CAP values were highly correlated with the fatty liver index (rho 0.55, p<0.001) ([Figs. 5] and [6]) and correlated with the NAFLD fibrosis score (rho 0.21, p=0.046). CAP was not correlated with Fib-4 or ALT ([Table 2]). The percentage of subjects with low, indeterminate, or high-risk values for different indexes are shown in [Table 1], based on published values [16] [17] [19] [20].

Zoom Image
Fig. 5 Controlled attenuation parameter (CAP) is significantly correlated with the fatty liver index in adults (rho 0.55, p<0.001).
Zoom Image
Fig. 6 Controlled attenuation parameter (CAP) for low, moderate, and high fatty liver index (FLI). FLI: <30 (ruled out); 30–59 (indeterminate); ≥60 (ruled in).

Interquartile range (IQR) was 37.6 (25), with a range of 7–225. We found that 61% had an IQR <40, while 28, 64, and 89% had an IQR/M value less than 0.1, 0.2, and 0.3, respectively.

Using the lowest 90% of values to establish a ULN in adults, the IQR and IQR/M cutoff values would be <57 and <0.3, respectively.


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Discussion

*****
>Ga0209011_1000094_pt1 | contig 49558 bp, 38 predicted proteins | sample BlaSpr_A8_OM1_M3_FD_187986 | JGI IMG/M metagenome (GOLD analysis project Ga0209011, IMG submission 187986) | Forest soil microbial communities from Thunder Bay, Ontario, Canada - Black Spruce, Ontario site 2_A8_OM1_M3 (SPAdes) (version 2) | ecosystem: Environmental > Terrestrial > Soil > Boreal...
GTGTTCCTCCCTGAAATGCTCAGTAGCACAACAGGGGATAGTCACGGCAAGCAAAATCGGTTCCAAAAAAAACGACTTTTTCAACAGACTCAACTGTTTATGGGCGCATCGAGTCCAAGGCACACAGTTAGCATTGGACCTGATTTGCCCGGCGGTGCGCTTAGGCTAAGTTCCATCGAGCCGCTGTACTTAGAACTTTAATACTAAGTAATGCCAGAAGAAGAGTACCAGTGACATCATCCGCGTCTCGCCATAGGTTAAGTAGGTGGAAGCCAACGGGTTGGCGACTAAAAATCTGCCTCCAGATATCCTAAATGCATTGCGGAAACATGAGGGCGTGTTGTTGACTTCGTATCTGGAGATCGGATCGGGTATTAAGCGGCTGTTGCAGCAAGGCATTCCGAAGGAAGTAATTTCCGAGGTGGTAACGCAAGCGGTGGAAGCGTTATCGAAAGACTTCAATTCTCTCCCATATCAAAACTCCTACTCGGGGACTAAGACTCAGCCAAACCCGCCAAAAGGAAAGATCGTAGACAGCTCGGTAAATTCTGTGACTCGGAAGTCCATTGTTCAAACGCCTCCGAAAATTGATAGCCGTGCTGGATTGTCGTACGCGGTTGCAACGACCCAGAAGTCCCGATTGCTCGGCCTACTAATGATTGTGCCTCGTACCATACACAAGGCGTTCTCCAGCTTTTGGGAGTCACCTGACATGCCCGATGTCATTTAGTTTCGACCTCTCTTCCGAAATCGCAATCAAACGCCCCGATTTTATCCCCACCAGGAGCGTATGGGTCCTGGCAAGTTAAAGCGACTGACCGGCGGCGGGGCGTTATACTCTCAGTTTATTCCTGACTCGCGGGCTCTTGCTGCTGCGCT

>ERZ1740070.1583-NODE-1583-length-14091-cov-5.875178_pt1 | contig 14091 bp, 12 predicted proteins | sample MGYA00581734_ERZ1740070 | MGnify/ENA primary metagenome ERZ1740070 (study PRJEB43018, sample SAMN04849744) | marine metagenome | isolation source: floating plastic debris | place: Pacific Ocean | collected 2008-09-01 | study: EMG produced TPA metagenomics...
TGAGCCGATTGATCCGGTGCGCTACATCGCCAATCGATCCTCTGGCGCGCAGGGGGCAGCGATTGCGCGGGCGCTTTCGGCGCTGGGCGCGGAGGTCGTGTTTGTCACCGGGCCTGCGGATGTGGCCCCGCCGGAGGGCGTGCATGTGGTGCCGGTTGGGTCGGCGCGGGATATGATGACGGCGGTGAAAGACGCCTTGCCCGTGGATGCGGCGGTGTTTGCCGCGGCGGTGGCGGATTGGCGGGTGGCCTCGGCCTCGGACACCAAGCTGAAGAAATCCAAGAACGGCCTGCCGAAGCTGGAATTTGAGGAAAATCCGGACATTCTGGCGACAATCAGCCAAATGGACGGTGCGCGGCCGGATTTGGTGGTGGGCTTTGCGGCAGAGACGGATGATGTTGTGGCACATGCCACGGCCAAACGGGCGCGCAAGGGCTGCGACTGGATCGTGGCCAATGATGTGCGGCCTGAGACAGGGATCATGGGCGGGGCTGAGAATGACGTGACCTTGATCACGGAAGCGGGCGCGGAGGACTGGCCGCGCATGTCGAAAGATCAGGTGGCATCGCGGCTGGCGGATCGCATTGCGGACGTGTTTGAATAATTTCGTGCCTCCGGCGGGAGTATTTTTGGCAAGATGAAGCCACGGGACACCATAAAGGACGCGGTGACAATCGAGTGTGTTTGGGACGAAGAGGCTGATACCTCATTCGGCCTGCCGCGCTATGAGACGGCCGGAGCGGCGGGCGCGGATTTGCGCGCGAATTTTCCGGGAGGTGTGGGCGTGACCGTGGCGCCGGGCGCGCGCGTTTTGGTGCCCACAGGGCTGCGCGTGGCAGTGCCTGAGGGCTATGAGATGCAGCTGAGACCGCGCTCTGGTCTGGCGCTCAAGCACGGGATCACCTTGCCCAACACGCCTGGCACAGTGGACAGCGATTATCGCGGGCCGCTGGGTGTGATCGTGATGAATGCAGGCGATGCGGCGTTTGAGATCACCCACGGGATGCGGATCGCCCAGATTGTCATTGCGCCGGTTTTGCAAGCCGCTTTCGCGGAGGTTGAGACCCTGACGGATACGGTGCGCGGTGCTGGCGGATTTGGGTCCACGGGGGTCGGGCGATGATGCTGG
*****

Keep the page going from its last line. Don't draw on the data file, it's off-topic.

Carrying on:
This is, to the best of our knowledge, the first study reporting CAP values in healthy non-obese children and adults of all ages. Previous studies in adults have shown that a raised CAP is often found in apparently healthy individuals without evident steatosis upon ultrasound examination [21]. Our study is the first to describe that CAP increases with increasing BMI z-score even in healthy subjects with a BMI z-score below zero (corresponding to a BMI <22 in adults). In line with our findings, an association between CAP and BMI has previously been shown in adults, with an estimated rise of 4.4 dB/m per BMI unit. However, whether this is valid for the entire BMI specter or only for a specific interval remains uncertain [9] [22]. In contrast, a biopsy-controlled study including children and young adults up to 24 years of age reported a higher BMI in subjects with steatosis than those without steatosis while displaying no significant association between BMI and CAP. All subjects with proven steatosis had a BMI z-score >1.0 [10].